Readers were almost unanimous in their advice to not go up the Eiffel Tower. Many cited large crowds, while others simply said that the wait would be too long to reach the top. One respondent advised simply doing the “short walk up to second floor – that’s enough” instead of the elevator to the top.

Others also recommended avoiding the Champs-Élysées. This famous avenue is filled with shops, and it is always bustling and busy with traffic, although there are plans to pedestrianise it and make it a more pleasant space to stroll in. 

Earnest Chambers, a respondent from Los Angeles, said that he would “definitely avoid” the “crowds on the Champs Élysées.”

Some readers were more specific, recommending staying away from this part of the city on “Saturdays” or weekends, when it is most congested.

Disney was also a popular tourist attraction several readers suggested avoiding if you only have one day in Paris. The theme park is accessible from the city, but it is along the RER trainline and typically takes about an hour to get there from central Paris.

In fact, the Disneyland Paris website recommends “three full days” to visit the parks: “Two days for Disneyland Park and its five magical themed lands, one day for Walt Disney Studios Park and its four action-packed zones.”

Finally, several readers recommended avoiding specific neighbourhoods and parts of the city at night, particularly those directly surrounding train stations, such as Gare du Nord. If you have to transit through Gare du Nord make sure you keep an eye on your belongings, the place is notorious for pickpockets.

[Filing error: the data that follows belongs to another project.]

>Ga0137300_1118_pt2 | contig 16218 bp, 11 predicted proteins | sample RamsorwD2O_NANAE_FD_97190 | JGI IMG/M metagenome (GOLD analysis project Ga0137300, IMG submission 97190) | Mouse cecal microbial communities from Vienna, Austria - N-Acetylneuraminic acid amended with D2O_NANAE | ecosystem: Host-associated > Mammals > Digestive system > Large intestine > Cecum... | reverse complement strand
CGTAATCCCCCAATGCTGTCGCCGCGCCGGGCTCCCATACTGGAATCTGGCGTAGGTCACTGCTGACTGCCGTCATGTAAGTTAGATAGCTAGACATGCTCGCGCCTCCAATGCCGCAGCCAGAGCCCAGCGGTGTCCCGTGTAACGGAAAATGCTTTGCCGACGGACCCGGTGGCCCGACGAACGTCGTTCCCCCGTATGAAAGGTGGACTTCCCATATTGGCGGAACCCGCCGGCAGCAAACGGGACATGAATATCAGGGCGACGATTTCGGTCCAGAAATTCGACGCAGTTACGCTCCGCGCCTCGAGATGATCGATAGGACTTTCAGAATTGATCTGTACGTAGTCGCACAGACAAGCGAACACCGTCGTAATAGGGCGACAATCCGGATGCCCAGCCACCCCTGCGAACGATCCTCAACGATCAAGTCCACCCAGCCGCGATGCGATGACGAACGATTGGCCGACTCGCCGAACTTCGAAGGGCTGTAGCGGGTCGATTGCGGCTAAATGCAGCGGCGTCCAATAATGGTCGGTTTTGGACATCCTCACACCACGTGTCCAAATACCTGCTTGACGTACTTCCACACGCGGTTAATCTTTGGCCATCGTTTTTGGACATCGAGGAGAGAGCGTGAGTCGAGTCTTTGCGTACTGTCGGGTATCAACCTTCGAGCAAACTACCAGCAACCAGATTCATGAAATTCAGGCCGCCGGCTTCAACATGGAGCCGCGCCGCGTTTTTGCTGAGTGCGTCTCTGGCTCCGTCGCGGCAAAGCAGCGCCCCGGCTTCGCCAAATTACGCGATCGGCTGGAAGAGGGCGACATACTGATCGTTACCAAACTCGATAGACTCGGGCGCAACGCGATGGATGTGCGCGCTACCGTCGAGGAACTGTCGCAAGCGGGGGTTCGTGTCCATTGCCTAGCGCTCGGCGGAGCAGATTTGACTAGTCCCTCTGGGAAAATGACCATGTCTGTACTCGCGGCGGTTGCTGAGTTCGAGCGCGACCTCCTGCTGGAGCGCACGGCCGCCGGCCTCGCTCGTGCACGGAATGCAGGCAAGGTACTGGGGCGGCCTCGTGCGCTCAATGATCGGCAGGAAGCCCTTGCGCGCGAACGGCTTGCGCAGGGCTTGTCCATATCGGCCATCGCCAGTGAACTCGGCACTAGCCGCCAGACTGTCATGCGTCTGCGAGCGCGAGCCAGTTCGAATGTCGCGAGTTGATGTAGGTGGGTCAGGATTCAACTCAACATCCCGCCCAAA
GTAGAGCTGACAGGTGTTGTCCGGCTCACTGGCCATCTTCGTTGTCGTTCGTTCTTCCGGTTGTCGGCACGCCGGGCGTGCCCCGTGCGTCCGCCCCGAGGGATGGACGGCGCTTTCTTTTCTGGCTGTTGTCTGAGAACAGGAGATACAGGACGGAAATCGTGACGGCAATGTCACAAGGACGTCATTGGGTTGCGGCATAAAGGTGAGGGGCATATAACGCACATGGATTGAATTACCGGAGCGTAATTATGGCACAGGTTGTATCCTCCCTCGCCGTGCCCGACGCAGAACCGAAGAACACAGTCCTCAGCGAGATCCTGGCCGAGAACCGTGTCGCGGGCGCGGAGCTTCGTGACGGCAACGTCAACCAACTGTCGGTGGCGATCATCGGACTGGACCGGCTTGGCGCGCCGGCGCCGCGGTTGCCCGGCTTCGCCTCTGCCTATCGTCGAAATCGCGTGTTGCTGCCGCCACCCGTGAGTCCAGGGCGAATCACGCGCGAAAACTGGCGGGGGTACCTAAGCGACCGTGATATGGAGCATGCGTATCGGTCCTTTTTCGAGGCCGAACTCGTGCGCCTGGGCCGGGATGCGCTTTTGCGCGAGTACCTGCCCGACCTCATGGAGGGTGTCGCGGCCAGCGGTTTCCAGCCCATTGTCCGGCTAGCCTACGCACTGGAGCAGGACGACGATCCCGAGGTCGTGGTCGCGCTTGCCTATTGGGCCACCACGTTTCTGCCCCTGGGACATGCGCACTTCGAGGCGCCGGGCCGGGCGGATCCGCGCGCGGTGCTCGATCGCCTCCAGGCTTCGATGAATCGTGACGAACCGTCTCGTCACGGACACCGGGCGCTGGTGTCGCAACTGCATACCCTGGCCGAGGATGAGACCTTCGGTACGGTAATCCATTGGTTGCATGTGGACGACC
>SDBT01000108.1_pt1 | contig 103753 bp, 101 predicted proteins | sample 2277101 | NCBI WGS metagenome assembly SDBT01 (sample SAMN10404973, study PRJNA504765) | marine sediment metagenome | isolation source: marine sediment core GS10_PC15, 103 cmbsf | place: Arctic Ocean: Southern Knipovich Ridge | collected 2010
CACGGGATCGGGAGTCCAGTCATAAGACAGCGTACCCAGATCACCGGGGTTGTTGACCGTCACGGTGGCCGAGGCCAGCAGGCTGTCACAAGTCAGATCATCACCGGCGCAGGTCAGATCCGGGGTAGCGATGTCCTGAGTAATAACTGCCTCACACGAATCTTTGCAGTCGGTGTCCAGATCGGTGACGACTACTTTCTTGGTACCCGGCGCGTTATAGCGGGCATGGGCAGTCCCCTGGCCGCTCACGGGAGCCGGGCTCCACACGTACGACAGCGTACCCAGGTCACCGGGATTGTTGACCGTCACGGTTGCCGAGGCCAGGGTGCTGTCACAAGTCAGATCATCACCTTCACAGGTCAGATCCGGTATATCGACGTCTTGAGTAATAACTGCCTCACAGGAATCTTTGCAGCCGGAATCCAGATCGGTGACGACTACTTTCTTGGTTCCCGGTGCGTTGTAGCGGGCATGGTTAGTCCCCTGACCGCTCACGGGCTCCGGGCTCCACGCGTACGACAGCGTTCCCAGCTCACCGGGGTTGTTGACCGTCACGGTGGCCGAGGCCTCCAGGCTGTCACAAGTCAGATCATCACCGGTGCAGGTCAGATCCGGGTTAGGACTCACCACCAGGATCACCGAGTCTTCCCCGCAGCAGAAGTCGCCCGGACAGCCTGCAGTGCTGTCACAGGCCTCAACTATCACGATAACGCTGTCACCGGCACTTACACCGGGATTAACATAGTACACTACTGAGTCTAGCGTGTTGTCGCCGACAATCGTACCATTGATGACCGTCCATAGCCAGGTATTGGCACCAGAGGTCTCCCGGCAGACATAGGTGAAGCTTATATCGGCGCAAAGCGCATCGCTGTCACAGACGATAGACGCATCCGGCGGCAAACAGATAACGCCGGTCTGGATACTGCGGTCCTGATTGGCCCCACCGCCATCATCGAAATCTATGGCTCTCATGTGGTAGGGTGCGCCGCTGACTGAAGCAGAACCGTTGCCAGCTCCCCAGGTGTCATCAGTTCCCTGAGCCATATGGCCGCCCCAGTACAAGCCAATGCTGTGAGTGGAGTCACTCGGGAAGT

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STRIKES

France’s pension strikes: What to expect on January 31st

The final day of January marks the second - and almost certainly not the last - day of mass strike action in the ongoing battle between the French government and unions over pension reform. Here's what to expect on January 31st.

France's pension strikes: What to expect on January 31st

Unions have promised the ‘mother of all battles’ against Emmanuel Macron’s plans to reform the French pension system, including raising the retirement age from 62 to 64.

5 minutes to understand French pension reform

However, the action for the moment is mostly concentrated into a series of one-day actions, with the first taking place on January 19th.

The next ‘mass mobilisation’ is scheduled for Tuesday, January 31st. It is supported by all eight French trades union federations, which means that support is likely to be high and disruption severe on certain services.

Workers in essential services such as transport must declare their intention to strike 48 hours in advance, allowing transport operators to produce strike timetables, which are usually released 24 hours in advance. We will update this story as new information is released.

Trains

Rail unions are strongly backing the action – on January 19th, 46 percent of all rail workers walked out, and unions say they expect a similar level of support on January 31st. This would likely lead to a similar level of disruption with around half of high-speed TGV trains cancelled and 9 out of 10 of local TER services.